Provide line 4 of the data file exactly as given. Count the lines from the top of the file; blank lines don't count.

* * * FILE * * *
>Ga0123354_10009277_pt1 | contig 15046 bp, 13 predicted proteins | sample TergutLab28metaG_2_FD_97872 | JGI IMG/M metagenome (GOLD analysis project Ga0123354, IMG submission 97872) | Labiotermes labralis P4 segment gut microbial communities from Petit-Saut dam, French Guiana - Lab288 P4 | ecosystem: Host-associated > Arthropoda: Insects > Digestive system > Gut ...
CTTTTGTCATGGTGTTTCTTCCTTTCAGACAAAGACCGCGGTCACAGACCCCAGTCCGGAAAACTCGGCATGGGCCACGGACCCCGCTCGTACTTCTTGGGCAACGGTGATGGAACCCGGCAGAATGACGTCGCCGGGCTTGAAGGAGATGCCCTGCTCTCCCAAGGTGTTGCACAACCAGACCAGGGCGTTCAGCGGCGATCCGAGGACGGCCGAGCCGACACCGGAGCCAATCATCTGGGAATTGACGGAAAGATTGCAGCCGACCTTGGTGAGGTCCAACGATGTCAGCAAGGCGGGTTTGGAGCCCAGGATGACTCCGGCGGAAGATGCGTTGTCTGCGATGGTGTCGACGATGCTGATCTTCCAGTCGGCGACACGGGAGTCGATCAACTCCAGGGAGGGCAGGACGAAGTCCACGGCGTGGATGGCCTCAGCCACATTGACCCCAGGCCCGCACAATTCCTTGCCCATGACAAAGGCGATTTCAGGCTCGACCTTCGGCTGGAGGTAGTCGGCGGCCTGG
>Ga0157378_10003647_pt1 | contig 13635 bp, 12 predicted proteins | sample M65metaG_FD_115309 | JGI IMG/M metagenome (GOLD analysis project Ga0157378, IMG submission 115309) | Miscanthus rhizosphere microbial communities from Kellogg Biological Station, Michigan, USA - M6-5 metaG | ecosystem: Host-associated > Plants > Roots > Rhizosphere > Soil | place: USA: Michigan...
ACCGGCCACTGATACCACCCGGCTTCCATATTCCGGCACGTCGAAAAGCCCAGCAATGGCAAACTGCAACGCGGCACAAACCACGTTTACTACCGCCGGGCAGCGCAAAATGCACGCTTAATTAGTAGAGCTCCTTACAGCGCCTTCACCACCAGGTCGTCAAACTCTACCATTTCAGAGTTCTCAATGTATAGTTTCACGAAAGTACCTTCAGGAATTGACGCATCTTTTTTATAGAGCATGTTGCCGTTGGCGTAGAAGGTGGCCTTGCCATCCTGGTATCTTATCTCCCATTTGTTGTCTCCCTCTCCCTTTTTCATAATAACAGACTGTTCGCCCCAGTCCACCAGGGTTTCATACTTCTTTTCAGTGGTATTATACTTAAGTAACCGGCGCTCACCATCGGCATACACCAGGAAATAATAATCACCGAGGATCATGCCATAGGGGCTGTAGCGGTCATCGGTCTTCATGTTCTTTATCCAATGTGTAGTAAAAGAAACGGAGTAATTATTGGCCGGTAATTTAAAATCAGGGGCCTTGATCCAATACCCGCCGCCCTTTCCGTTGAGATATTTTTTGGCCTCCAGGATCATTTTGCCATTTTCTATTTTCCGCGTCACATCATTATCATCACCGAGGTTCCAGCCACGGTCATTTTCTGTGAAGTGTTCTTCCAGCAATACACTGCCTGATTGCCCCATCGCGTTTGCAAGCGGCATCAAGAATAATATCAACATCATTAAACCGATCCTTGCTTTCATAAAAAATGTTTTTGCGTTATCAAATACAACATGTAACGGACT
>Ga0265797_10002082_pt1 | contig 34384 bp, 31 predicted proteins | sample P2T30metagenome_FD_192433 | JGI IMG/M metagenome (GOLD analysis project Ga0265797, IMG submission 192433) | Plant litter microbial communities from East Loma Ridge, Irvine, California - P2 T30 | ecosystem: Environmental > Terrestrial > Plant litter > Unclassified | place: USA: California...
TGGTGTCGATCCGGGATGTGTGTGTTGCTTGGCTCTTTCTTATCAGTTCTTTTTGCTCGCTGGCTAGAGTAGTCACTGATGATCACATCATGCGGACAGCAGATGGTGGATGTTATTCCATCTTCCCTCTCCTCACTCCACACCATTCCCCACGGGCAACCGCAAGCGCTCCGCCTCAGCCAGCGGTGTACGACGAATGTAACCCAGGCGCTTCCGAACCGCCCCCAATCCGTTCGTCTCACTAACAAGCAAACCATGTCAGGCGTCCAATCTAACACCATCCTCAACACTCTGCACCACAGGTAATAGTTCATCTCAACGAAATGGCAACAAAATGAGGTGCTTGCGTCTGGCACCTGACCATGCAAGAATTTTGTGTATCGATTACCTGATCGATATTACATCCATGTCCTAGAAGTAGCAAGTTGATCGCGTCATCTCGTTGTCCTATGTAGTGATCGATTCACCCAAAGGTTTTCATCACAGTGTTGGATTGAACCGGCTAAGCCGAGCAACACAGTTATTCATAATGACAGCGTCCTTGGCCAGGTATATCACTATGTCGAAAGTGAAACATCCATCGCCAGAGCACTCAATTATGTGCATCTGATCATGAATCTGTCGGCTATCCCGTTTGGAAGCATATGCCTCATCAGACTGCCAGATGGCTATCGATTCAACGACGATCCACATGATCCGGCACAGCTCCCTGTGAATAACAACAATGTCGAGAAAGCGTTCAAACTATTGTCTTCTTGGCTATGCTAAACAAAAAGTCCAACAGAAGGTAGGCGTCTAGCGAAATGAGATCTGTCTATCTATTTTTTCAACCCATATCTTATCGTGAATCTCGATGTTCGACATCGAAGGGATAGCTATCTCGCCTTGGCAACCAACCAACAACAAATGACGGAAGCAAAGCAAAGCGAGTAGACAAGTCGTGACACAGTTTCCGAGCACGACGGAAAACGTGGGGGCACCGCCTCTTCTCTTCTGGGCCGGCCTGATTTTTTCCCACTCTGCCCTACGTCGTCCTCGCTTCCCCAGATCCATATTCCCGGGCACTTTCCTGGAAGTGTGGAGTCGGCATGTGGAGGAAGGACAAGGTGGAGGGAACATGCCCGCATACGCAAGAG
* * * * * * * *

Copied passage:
ACCGGCCACTGATACCACCCGGCTTCCATATTCCGGCACGTCGAAAAGCCCAGCAATGGCAAACTGCAACGCGGCACAAACCACGTTTACTACCGCCGGGCAGCGCAAAATGCACGCTTAATTAGTAGAGCTCCTTACAGCGCCTTCACCACCAGGTCGTCAAACTCTACCATTTCAGAGTTCTCAATGTATAGTTTCACGAAAGTACCTTCAGGAATTGACGCATCTTTTTTATAGAGCATGTTGCCGTTGGCGTAGAAGGTGGCCTTGCCATCCTGGTATCTTATCTCCCATTTGTTGTCTCCCTCTCCCTTTTTCATAATAACAGACTGTTCGCCCCAGTCCACCAGGGTTTCATACTTCTTTTCAGTGGTATTATACTTAAGTAACCGGCGCTCACCATCGGCATACACCAGGAAATAATAATCACCGAGGATCATGCCATAGGGGCTGTAGCGGTCATCGGTCTTCATGTTCTTTATCCAATGTGTAGTAAAAGAAACGGAGTAATTATTGGCCGGTAATTTAAAATCAGGGGCCTTGATCCAATACCCGCCGCCCTTTCCGTTGAGATATTTTTTGGCCTCCAGGATCATTTTGCCATTTTCTATTTTCCGCGTCACATCATTATCATCACCGAGGTTCCAGCCACGGTCATTTTCTGTGAAGTGTTCTTCCAGCAATACACTGCCTGATTGCCCCATCGCGTTTGCAAGCGGCATCAAGAATAATATCAACATCATTAAACCGATCCTTGCTTTCATAAAAAATGTTTTTGCGTTATCAAATACAACATGTAACGGACT